And the other by Mindiy Aloff, in her weekly Letter:
Letter from New York
The Suzanne Farrell Ballet performed twice in the New York area this weekend. Much to my regret, work prevented me from attending the Sunday performance at Brooklyn College. It was a thrill and an honor, though, to be part of the audience for the all-Balanchine evening on Saturday at the New Jersey Center for the Performing Arts. A cherished honor, since the rich variety of dynamic texture, the stylistic refinement, and the musicality of the dancing in Divertimento No. 15 and in Apollo (presented in the original New York City Ballet staging, which includes the birth and childhood of the god, as well as Igor Stravinsky’s complete score) are now superb and may be peerless. Despite the fact that certain enchaînement may be textually questionable, the hearts of the ballets are intact. Even the costumes, credited to Holly Hynes—the current Director of Costumes for NYCB and the costume consultant for the George Balanchine and Jerome Robbins trusts, as well as the resident designer for the Farrell Ballet since the company’s inception in 1999—look as if they’ve been slightly rethought since I last saw them.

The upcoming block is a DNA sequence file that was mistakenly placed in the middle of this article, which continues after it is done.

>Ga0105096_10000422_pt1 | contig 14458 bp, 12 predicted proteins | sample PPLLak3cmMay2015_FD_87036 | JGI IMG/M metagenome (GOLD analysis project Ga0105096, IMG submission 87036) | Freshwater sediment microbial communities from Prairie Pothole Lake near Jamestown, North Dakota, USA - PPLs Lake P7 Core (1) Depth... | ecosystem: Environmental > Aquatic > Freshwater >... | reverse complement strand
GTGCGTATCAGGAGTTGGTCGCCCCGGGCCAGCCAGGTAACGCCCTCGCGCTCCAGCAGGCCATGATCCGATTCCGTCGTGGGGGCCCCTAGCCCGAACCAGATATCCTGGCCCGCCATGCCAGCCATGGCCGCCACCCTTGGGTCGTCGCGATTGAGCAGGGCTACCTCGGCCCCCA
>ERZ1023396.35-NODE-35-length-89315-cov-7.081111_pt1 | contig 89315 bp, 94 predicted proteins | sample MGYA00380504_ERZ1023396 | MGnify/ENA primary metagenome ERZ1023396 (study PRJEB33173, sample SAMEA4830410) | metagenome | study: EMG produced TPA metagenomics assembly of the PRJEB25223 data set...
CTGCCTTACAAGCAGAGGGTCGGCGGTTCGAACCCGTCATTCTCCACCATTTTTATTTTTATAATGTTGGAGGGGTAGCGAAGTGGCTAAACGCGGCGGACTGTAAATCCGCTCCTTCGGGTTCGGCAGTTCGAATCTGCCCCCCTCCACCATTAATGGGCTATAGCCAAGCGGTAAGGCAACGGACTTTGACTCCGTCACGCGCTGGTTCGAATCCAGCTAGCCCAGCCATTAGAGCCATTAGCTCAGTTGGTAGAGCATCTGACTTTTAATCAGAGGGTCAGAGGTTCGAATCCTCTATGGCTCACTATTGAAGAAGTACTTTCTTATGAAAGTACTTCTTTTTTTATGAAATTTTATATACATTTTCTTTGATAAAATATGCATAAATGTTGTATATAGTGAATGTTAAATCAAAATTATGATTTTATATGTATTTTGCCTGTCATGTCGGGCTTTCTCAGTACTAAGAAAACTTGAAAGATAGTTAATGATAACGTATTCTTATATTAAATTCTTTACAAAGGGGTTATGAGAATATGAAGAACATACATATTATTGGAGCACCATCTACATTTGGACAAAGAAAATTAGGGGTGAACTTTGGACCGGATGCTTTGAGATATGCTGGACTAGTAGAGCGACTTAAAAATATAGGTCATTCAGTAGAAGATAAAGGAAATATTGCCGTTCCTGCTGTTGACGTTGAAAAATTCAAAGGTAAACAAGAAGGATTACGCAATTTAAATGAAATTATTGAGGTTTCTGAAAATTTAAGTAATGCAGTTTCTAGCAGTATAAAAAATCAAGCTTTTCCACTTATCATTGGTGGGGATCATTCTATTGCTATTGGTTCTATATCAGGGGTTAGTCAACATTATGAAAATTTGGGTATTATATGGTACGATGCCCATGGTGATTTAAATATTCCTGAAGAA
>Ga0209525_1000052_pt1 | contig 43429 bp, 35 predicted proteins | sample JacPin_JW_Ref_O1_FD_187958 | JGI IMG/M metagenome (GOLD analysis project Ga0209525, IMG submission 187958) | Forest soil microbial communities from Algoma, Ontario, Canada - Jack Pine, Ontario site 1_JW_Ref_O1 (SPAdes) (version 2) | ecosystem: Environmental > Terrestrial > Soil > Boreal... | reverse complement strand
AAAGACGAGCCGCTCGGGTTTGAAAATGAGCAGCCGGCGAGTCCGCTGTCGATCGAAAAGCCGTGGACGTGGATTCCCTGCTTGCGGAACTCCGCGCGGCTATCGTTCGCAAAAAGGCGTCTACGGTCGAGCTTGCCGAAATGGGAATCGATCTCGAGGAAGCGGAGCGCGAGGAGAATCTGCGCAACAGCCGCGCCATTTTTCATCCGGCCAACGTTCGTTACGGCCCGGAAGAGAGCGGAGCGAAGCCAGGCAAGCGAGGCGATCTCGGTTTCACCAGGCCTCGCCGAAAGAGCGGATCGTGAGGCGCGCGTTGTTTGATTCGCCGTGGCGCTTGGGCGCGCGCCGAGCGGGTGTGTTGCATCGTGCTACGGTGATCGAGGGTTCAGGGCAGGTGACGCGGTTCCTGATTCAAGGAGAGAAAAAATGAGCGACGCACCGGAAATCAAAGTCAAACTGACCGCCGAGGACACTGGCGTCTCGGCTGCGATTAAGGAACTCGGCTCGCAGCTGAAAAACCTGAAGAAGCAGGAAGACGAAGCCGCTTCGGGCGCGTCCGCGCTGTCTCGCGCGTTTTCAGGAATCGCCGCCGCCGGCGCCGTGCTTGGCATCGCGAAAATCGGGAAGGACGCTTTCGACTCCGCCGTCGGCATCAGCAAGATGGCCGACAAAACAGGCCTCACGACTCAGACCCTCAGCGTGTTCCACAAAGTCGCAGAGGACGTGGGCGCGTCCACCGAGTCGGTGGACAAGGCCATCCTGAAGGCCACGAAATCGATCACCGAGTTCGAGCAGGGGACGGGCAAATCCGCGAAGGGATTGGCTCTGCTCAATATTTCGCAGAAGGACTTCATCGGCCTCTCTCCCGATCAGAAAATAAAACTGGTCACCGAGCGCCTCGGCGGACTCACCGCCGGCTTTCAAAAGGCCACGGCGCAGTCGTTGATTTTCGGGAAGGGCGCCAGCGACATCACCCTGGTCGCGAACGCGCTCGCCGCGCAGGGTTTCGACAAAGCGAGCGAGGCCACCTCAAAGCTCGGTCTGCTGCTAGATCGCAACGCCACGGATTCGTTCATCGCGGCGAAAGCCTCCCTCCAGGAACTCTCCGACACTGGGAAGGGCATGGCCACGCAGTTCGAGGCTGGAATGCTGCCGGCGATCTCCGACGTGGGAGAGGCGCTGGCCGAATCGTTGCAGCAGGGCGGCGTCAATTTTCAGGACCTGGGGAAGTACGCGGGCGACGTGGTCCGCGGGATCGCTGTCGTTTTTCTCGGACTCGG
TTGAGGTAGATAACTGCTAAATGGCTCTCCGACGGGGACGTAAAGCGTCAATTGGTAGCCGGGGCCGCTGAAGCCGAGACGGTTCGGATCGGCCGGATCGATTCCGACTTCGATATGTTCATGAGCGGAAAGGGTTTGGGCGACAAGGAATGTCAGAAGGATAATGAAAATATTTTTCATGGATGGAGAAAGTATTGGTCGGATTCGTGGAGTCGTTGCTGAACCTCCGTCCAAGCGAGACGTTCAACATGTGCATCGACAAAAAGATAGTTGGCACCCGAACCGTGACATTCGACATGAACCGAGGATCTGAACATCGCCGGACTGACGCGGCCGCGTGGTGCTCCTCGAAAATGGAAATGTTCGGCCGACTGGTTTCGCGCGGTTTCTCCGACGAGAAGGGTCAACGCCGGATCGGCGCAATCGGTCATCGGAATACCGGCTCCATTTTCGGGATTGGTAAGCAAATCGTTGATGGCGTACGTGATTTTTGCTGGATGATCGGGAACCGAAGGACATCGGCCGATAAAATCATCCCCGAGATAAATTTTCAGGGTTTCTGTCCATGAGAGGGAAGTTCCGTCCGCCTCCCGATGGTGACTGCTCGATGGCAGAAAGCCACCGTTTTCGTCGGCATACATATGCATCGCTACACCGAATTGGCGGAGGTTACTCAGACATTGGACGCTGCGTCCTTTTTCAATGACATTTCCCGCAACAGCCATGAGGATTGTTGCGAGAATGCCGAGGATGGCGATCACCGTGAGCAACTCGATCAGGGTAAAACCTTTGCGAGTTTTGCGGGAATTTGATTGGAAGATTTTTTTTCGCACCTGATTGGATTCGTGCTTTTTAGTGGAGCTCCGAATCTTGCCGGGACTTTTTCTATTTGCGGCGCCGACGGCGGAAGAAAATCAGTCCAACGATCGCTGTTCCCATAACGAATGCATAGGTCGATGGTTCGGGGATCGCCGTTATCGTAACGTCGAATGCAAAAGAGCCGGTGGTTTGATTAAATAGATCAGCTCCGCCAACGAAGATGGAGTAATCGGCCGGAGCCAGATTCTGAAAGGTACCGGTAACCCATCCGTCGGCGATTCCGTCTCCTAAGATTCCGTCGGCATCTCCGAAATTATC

Or is it the new level of the performances that makes the costumes look renewed? This is the life and breathtaking care with which I remember these two ballets being danced at NYCB during the 1970s; this is the Balanchine that drove me to the New York State Theater night after night, regardless of casting or whether a dancer could nail her pirouettes every time. In previous New York-area seasons of the Farrell Ballet, this is the level of dancing that I’d hoped to witness and never quite did. This is the argument for dancing as an ongoing process of growth and discovery—from performance to performance, from season to season—rather than as an end-stopped product that has been laminated for fixed presentation. This is also the aspect of Farrell’s enterprise that makes a balletgoer miserable over the economic necessity for the company to tour with taped music, which has the effect of placing the ballets behind bars when they should be running wild. As another theatergoer mentioned, to Farrell’s credit she chose recordings that were demanding of the dancers in terms of tempi and articulation.